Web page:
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Okay, so I’m a little bit of a sucker for the pre-mounted rear I/O shields and the Maximus X Hero has one. It is one less thing to worry about when building your PC and for some custom mods, it also means you don’t have to build the ring that will hold the panel in place. Beyond that, the Hero does have a clear CMOS button over on the left and a BIOS upgrade button. There is a big gap from there where the wireless would normally go (they sell two versions of this board, one with and one without). Then we have an HDMI and a DisplayPort connection for use with the onboard video. Next, there are two standard USB 2.0 ports, these both have secondary functions as well. The top one is a keybot port, so if you plug your keyboard into this one you can get macros that can turn on overclocks in the BIOS and when paired with the software you can also program F key macros or functions, here is more information. The bottom USB port is where you plug in your USB drive with your new BIOS update if you want to use the push button update. From there you have four USB 3.1 ports from the Intel controller in blue. Then next to that there are two faster USB 3.1 Gen 2 ports. One is red and the other is a Type-C connection. Then above that you have the NIC, Asus used the Intel I219V and the red plug means it has Asus’s Anti-surge LANGuard as well. Then from there, the audio layout is a standard 5+optical configuration.

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The back of the Hero has a few things going on. For starters, it does give us a better look at that black PCB. But more importantly from back here, we can see that Asus did mount all of their heatsinks with screws from behind and they labeled them with a white ring around them. The I/O shield that runs down over the audio is also marked with smaller rings around them as well. All of the branding and required certification logos are hidden back here as well to keep things clean up on top.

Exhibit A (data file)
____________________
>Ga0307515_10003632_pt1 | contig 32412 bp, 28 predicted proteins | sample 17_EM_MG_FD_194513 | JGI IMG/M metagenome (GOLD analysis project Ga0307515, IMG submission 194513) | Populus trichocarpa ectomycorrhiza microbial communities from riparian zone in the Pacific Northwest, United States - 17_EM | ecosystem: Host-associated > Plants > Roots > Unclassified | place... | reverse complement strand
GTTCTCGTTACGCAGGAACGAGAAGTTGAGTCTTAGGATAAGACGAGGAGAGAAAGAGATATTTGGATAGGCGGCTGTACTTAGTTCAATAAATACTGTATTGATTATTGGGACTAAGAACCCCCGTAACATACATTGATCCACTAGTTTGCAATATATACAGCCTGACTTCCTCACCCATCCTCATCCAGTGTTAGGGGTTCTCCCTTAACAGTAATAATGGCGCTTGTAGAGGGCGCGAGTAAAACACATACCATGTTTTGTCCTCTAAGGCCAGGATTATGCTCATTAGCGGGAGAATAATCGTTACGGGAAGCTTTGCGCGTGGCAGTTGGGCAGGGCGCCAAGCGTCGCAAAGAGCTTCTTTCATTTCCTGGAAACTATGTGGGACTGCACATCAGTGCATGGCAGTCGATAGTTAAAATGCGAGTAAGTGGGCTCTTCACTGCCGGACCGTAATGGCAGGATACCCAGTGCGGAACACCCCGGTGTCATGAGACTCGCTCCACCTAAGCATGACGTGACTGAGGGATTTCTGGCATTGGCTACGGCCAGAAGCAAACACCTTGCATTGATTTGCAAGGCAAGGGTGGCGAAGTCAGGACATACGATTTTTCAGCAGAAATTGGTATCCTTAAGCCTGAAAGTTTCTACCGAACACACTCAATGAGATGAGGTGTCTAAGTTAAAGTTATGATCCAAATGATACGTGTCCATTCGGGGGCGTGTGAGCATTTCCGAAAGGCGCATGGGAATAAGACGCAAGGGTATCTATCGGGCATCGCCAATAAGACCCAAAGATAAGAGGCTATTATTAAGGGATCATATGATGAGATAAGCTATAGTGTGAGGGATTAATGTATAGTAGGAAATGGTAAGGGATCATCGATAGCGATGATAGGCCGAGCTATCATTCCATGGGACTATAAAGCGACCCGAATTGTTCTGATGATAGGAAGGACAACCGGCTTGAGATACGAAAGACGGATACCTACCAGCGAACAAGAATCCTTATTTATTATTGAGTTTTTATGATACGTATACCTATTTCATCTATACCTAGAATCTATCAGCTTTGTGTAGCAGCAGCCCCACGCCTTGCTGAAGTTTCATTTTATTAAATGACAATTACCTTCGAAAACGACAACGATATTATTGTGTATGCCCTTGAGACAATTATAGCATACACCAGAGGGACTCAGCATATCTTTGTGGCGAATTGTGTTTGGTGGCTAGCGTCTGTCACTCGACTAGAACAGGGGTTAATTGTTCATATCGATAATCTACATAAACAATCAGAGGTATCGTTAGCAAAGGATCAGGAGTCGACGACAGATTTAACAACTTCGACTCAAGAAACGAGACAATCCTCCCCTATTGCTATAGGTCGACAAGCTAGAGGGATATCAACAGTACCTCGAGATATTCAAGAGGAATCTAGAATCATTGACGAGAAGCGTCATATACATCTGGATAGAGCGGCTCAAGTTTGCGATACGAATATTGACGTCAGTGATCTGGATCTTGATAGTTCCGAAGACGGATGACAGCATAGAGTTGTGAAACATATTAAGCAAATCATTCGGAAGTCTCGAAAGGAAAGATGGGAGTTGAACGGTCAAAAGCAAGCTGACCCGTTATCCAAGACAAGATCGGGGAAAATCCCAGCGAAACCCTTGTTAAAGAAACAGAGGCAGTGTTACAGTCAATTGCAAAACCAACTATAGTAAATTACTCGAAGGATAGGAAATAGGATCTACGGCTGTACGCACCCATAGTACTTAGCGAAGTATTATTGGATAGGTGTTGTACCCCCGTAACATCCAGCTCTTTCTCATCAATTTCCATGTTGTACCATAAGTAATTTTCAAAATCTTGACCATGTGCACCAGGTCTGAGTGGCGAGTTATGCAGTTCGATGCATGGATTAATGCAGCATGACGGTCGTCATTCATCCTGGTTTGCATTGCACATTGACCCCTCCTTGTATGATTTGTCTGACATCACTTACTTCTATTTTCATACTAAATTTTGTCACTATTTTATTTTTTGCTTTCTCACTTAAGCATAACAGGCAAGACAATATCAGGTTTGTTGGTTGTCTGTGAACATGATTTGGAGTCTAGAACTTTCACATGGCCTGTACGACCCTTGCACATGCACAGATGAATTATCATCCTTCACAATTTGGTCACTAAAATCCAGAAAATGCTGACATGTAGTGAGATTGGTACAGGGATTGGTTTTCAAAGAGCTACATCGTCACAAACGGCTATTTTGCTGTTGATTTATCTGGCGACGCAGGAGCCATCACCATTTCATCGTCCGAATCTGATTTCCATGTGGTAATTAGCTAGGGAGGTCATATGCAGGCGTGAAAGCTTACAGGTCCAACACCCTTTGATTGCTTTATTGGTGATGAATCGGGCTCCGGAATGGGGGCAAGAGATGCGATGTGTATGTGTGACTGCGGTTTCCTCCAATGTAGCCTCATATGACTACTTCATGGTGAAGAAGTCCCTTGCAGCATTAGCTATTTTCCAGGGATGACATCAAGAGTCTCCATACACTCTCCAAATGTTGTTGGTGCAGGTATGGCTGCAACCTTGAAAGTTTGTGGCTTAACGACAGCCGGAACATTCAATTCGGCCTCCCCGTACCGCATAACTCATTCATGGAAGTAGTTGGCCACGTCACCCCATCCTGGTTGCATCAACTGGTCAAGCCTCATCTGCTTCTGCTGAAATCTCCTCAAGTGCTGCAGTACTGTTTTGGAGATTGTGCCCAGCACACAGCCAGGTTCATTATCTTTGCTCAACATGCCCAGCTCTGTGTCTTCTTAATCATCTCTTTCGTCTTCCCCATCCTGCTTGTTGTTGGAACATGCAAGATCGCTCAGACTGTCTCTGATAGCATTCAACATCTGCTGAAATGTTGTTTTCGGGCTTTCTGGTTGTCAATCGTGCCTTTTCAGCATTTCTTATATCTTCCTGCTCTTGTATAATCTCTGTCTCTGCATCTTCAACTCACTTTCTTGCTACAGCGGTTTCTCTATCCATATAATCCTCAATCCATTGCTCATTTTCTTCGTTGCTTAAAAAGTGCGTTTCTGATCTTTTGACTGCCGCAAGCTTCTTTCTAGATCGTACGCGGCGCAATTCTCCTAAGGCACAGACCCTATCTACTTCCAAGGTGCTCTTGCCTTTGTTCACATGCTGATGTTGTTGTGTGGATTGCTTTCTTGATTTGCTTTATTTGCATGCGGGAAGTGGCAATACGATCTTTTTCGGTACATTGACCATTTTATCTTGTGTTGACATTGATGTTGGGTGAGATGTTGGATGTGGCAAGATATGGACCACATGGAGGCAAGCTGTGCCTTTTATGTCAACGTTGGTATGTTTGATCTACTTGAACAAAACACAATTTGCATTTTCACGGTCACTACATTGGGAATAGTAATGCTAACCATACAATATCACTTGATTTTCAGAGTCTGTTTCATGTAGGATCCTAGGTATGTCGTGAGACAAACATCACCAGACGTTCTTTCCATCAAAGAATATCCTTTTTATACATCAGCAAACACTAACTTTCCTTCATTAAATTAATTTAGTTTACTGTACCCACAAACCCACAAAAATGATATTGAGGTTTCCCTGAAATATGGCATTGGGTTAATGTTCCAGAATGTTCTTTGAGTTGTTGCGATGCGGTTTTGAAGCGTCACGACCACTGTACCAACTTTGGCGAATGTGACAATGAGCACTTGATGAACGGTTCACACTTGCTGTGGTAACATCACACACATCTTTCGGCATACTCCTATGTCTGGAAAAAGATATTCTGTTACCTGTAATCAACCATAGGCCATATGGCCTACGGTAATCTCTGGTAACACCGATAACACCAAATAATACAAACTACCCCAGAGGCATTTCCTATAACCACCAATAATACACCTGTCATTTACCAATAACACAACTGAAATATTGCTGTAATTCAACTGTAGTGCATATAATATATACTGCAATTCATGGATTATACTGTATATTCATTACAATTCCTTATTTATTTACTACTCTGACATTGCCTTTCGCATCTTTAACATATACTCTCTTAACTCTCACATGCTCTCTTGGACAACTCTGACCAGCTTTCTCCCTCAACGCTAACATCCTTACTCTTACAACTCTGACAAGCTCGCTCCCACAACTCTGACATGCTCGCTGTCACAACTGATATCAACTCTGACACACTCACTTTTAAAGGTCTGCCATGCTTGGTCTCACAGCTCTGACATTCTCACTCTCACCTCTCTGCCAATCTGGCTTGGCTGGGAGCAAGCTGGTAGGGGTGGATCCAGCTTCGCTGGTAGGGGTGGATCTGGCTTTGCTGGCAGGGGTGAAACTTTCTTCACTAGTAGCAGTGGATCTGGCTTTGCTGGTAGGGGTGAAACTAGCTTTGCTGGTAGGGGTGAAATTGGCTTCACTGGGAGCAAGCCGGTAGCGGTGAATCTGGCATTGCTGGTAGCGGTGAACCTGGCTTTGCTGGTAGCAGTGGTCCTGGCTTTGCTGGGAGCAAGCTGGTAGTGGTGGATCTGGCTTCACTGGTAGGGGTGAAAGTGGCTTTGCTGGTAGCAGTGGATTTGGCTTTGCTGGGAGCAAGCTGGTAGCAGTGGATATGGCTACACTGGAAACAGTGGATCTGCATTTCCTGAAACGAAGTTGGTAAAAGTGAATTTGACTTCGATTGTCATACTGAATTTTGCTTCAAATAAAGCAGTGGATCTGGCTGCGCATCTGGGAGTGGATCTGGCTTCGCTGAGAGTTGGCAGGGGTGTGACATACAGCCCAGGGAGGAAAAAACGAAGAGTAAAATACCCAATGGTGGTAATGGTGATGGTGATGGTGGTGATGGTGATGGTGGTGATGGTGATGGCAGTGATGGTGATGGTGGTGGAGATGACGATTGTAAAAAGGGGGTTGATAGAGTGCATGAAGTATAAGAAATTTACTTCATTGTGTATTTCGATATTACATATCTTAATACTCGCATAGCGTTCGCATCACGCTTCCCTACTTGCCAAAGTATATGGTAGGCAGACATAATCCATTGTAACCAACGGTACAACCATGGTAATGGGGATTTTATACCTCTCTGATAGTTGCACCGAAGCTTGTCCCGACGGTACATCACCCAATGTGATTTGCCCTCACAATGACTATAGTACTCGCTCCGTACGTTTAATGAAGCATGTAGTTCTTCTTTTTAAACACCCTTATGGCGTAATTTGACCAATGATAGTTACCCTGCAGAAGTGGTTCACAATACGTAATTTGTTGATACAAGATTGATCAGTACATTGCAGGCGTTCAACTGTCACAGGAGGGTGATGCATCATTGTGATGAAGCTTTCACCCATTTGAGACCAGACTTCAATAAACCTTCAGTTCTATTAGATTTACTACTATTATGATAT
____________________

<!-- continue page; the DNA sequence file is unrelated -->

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So to take a look at the BIOS, rather than use photos I recorded a basic video. I just run through the UEFI and try to open up every option that way you can see all of the options available and trust me there are a lot. This video ended up being much longer than most of my past videos purely because of the options the Hero has available.

As usual, you have the ROG logo in the middle of the screen when booting up. When I landed in the UEFI I) was in the advanced mode on the extreme tuner page. For overclocking you couldn’t ask for a better landing page to keep things simple. That said I would still prefer that the first time in the UEFI that it should go to the EZMode just to keep people who don’t know what they are doing from getting into anything damaging. The EzMode is a single page that gives you a lot of information on the CPU and memory, fan speeds and things like that. Then you have the option to turn on XMP profiles and change the boot priority with a drag and drop setup. Those are the two main things most people will need to mess with.

Back in the Extreme Tweaker section, I was blown away at the options available. Obviously, this is an ROG board and you have all of the normal stuff, but digging into it you will also find lists of profiles already made up for you depending on the ram configuration all the way down to what chips and if it is single sided or dual sided. Of course, you can go in and manually set every option yourself if you prefer as well.